Having an estate plan is important for asset protection and wealth distribution. Another part of it is outlining directions in the event of a critical illness, serious injury or other condition that prevents one from making medical decisions.
An advance healthcare directive ensures that the medical team follows the wishes of the person.
Choosing the right decision maker
One part of an advance healthcare directive is naming someone to make medical decisions on one’s behalf. This person has power of attorney to direct healthcare providers. According to Stanford, if someone does not name a power of attorney, the medical staff will typically look to friends or family members to make these decisions, and they may not always be in agreement.
Because this person is going to be in charge of serious medical decisions, it is worth taking the time to choose the right one. The person should be someone who is trustworthy to follow the directives, even if not in agreement. He or she should be someone who knows the person and understands the values and beliefs behind the decisions. The POA should also be someone who is not afraid to stand up to family members or providers about the decisions for care.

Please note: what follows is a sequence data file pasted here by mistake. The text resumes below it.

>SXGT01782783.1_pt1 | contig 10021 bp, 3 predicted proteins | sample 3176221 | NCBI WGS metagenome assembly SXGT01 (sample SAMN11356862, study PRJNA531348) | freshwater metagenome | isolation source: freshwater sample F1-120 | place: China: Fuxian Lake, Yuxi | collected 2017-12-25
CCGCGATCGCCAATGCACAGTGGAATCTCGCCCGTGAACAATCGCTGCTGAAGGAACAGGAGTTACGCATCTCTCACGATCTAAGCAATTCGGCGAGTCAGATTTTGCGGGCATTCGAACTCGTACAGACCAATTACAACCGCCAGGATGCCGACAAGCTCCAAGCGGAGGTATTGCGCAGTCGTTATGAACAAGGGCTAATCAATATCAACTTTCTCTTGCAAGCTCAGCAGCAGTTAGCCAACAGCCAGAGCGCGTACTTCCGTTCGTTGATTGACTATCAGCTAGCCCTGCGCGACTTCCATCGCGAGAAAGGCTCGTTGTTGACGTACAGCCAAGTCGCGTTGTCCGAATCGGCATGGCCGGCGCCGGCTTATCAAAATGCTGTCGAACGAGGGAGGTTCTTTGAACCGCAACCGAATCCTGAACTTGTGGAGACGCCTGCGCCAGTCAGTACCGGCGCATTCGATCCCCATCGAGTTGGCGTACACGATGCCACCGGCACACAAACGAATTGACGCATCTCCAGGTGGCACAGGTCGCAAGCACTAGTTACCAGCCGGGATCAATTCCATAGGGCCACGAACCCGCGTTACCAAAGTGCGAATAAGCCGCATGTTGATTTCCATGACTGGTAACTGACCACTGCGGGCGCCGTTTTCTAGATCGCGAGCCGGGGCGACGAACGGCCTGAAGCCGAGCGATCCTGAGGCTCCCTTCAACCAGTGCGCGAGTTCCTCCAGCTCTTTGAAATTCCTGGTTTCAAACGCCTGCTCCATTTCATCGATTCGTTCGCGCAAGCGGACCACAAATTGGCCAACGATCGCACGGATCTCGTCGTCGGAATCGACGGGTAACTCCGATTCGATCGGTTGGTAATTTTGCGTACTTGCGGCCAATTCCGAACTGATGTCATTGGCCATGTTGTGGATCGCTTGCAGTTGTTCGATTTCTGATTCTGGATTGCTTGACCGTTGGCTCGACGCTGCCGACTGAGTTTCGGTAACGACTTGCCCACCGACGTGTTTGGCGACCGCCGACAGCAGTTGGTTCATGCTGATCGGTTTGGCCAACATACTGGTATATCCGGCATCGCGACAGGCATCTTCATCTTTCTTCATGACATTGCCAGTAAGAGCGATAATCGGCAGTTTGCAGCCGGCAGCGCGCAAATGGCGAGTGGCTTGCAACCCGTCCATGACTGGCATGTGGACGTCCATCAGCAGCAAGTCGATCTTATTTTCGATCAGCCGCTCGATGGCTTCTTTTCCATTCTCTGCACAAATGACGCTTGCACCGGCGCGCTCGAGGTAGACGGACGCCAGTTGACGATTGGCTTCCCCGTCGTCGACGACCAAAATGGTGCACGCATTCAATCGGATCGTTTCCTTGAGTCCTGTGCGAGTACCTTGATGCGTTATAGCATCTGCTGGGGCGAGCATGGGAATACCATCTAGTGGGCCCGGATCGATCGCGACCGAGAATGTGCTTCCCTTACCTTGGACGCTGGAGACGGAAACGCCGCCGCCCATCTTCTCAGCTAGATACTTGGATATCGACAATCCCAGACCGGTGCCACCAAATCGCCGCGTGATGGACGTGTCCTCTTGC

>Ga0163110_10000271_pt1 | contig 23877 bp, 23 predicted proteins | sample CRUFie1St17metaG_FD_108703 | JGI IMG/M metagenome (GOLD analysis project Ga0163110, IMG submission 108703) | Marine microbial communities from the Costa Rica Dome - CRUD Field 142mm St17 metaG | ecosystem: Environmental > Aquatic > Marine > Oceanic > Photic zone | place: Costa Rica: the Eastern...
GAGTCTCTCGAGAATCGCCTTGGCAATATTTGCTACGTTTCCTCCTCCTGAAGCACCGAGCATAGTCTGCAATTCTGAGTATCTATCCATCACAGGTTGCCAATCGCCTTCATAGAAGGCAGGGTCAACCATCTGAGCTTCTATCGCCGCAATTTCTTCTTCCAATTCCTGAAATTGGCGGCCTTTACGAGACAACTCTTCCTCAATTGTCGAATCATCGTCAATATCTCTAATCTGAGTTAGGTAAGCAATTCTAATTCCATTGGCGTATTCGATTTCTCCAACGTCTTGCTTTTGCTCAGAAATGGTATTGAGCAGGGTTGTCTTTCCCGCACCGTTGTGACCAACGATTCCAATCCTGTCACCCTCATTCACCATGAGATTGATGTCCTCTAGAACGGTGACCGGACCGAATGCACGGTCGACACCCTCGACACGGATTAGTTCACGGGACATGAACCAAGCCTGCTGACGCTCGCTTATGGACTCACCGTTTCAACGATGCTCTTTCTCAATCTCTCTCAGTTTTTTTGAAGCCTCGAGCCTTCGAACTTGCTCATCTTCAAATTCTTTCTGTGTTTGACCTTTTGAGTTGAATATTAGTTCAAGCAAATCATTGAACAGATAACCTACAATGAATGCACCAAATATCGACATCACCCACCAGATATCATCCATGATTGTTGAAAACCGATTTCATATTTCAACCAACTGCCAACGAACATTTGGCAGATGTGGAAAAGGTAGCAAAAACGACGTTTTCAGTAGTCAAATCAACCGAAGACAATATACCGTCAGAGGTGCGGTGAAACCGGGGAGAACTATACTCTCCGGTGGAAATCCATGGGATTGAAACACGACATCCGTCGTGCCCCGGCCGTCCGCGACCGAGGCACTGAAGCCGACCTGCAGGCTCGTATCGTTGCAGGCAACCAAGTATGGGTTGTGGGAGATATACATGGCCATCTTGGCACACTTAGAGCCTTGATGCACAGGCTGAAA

Choosing medical procedures and care
The State of California Department of Justice Attorney General outlines some of the care decisions to consider and make. These include
- Selection of healthcare facilities and providers
- Consent or refusal of treatment and maintenance of mental or physical condition
- Consent or refusal of feeding tubes, CPR, ventilation and other procedures
- Directions for end-of-life decisions
- Directions for organ and tissue donation
The composer of the advance healthcare directive can revoke or replace it at any time.